In summary, anatomical and physiological considerations suggest that the recipient neurons in primary visual cortex could, in principle, act as coincidence detectors for synchronous firing patterns among ganglion cells. Once relieved of the constraints imposed by the physical bottleneck of the optic nerve, the visual system may thus revert to a different neural code, again spreading the visual message over many independently firing neurons. Such a representation may be more adapted to the requirements for subsequent neural processing. Whether such decoding of concerted firing patterns does in fact occur must be resolved by future experiments which will provide a critical test of the retinal coding mechanisms proposed here.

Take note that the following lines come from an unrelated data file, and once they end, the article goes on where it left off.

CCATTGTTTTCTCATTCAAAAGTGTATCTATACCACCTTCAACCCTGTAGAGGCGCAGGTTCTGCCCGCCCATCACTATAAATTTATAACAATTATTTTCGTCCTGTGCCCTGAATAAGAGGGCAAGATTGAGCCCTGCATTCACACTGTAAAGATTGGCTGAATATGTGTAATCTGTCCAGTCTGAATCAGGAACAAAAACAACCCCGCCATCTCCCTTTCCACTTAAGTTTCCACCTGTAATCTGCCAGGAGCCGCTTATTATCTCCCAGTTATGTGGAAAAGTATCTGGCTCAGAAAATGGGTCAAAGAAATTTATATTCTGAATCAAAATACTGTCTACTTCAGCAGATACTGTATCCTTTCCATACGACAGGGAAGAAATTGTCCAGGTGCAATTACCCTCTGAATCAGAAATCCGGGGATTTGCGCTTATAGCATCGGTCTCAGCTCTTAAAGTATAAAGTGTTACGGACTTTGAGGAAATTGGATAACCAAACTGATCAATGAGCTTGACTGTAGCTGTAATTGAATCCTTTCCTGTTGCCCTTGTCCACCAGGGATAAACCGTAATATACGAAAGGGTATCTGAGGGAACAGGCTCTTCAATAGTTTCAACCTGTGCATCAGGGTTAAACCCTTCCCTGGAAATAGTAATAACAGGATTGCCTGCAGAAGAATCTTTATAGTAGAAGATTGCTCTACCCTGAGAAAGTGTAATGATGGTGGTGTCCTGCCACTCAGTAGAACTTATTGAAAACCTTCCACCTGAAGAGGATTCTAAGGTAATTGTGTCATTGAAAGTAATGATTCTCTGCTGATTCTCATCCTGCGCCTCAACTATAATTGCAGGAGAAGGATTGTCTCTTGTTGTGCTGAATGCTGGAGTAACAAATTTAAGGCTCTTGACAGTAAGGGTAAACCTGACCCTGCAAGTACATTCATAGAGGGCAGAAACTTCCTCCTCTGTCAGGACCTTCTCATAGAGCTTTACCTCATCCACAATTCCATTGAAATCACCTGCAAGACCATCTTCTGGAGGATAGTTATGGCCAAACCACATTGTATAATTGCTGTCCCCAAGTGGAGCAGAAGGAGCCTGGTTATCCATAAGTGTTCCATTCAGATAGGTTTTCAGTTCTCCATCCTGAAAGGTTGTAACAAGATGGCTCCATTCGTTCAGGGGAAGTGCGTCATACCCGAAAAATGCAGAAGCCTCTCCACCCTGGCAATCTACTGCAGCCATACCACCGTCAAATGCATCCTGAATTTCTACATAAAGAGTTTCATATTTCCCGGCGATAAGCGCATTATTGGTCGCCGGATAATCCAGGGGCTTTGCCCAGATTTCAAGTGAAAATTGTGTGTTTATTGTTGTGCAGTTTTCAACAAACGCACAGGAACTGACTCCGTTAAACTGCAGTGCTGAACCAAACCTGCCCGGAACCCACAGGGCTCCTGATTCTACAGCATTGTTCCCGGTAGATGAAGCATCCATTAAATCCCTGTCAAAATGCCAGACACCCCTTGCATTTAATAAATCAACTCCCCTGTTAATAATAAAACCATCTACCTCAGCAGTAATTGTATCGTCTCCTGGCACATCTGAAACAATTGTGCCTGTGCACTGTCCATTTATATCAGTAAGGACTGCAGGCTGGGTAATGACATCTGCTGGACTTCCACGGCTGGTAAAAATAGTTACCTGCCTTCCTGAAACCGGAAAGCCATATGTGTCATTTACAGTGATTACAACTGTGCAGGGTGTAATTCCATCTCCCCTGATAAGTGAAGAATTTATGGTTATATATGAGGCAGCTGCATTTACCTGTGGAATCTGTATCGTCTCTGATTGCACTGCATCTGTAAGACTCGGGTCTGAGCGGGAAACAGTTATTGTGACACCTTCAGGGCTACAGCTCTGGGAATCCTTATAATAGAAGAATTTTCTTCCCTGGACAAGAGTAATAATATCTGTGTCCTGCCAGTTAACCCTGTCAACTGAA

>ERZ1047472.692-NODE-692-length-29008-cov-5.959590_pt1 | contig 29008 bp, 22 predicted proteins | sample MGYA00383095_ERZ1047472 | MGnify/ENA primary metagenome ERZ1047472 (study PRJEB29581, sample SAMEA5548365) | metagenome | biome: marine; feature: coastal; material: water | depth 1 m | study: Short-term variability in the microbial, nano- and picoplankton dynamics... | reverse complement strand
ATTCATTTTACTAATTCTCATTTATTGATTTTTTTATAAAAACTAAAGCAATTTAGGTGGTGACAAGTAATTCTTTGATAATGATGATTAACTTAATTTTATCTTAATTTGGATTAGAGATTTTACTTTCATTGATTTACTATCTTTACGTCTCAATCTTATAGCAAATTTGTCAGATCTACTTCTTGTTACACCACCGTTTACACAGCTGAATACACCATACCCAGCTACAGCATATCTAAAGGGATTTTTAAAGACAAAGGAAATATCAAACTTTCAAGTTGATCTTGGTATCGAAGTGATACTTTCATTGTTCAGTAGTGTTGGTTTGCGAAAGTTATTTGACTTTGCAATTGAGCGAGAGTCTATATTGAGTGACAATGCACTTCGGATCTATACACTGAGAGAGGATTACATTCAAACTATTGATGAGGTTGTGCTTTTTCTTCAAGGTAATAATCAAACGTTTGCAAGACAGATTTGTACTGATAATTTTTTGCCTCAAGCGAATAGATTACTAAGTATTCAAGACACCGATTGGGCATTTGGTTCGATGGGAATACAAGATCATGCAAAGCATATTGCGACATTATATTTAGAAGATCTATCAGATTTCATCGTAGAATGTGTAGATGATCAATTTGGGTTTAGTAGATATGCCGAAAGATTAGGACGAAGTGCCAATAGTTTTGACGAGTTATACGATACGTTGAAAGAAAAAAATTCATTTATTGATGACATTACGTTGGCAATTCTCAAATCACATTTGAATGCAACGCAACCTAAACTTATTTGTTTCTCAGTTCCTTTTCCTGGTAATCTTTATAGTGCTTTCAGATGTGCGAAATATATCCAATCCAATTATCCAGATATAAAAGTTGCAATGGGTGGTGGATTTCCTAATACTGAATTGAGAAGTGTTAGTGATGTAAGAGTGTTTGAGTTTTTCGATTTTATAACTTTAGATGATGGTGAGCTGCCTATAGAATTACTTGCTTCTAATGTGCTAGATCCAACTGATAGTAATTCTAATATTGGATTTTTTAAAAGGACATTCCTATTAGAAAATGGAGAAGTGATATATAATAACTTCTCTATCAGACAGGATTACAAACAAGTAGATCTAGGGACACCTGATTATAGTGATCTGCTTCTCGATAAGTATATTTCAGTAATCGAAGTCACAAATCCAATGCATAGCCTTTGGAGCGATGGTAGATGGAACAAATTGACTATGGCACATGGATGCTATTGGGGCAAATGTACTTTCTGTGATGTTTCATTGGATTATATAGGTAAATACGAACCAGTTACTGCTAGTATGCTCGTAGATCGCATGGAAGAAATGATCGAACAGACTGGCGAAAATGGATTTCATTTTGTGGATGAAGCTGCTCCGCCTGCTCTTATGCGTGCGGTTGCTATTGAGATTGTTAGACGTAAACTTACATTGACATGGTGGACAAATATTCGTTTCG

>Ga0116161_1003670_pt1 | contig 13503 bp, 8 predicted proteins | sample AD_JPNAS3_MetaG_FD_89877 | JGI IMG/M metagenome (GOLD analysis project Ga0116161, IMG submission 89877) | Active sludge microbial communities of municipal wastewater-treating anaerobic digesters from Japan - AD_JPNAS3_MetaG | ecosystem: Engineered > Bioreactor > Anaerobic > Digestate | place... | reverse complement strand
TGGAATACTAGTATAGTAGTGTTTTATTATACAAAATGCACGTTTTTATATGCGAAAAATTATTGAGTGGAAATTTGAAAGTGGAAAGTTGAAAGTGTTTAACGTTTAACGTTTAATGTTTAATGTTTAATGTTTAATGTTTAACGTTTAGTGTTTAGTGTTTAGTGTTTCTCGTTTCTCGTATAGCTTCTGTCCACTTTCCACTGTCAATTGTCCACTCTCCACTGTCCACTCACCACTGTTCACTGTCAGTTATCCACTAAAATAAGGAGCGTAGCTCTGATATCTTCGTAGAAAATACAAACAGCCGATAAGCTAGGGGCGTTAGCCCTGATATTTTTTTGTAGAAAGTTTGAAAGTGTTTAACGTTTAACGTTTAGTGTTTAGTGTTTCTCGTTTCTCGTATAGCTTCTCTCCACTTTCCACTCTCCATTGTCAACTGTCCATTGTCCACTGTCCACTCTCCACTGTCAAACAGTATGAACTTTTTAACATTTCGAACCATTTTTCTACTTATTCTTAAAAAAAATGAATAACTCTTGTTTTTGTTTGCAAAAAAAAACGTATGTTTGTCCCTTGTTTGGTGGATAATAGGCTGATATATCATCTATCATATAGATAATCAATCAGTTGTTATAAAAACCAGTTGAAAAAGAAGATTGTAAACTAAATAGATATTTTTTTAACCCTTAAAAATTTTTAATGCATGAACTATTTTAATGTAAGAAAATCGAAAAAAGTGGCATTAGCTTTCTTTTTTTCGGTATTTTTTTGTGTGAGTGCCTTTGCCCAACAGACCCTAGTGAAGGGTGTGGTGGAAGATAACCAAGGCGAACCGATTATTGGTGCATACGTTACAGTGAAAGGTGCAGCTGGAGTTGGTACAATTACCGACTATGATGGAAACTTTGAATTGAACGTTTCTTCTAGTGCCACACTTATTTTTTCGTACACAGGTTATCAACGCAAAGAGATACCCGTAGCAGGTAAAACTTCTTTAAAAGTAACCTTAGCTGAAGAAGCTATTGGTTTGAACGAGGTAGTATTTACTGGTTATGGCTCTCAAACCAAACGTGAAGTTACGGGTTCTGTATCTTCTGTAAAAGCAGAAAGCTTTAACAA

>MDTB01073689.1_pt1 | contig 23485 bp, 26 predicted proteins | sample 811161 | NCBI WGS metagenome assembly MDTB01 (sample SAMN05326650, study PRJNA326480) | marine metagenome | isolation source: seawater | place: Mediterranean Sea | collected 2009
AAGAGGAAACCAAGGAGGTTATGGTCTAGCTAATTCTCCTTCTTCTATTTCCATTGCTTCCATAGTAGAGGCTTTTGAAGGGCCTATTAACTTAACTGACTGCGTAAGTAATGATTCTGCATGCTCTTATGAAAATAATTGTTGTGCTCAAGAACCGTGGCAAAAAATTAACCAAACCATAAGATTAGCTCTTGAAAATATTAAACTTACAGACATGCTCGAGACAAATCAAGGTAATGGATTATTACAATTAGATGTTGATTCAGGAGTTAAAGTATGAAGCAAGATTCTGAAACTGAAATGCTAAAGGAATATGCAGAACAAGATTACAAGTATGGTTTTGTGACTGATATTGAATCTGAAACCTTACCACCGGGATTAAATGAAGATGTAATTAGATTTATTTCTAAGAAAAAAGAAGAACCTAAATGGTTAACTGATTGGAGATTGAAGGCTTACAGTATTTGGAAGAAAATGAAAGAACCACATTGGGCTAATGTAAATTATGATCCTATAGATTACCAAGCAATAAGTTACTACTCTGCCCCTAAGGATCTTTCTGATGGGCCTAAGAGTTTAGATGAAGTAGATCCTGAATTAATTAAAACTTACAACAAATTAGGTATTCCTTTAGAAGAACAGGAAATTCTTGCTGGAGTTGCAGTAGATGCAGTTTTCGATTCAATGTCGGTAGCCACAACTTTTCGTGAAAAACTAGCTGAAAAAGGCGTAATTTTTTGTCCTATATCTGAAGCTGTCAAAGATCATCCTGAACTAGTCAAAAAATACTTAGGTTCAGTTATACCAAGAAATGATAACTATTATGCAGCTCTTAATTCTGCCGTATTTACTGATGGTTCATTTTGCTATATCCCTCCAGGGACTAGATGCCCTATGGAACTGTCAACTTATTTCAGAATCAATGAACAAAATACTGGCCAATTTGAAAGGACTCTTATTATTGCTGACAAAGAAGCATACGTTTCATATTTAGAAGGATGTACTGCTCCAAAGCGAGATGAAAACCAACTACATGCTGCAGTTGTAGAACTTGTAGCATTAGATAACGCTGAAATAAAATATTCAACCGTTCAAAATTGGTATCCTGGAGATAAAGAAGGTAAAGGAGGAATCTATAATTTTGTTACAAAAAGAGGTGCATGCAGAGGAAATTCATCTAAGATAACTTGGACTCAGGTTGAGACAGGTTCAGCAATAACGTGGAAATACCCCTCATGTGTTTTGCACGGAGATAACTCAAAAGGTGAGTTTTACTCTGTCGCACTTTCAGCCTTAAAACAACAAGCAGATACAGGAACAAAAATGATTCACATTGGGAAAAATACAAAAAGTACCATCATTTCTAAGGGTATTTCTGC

I thank Drs. Leon Lagnado and Denis Baylor for their role in the early experiments leading to this work and the members of my laboratory for many discussions elaborating the ideas discussed here. Recent research has been supported by grants from the National Eye Institute (EY10020), the Office of Naval Research (N00014-92-J4072), the Human Frontiers Science Program Organization (RG17576), the Whitaker Foundation, a Presidential Faculty Fellow Award, and scholarships from the Markey Charitable Trust and the Pew Scholars Program.

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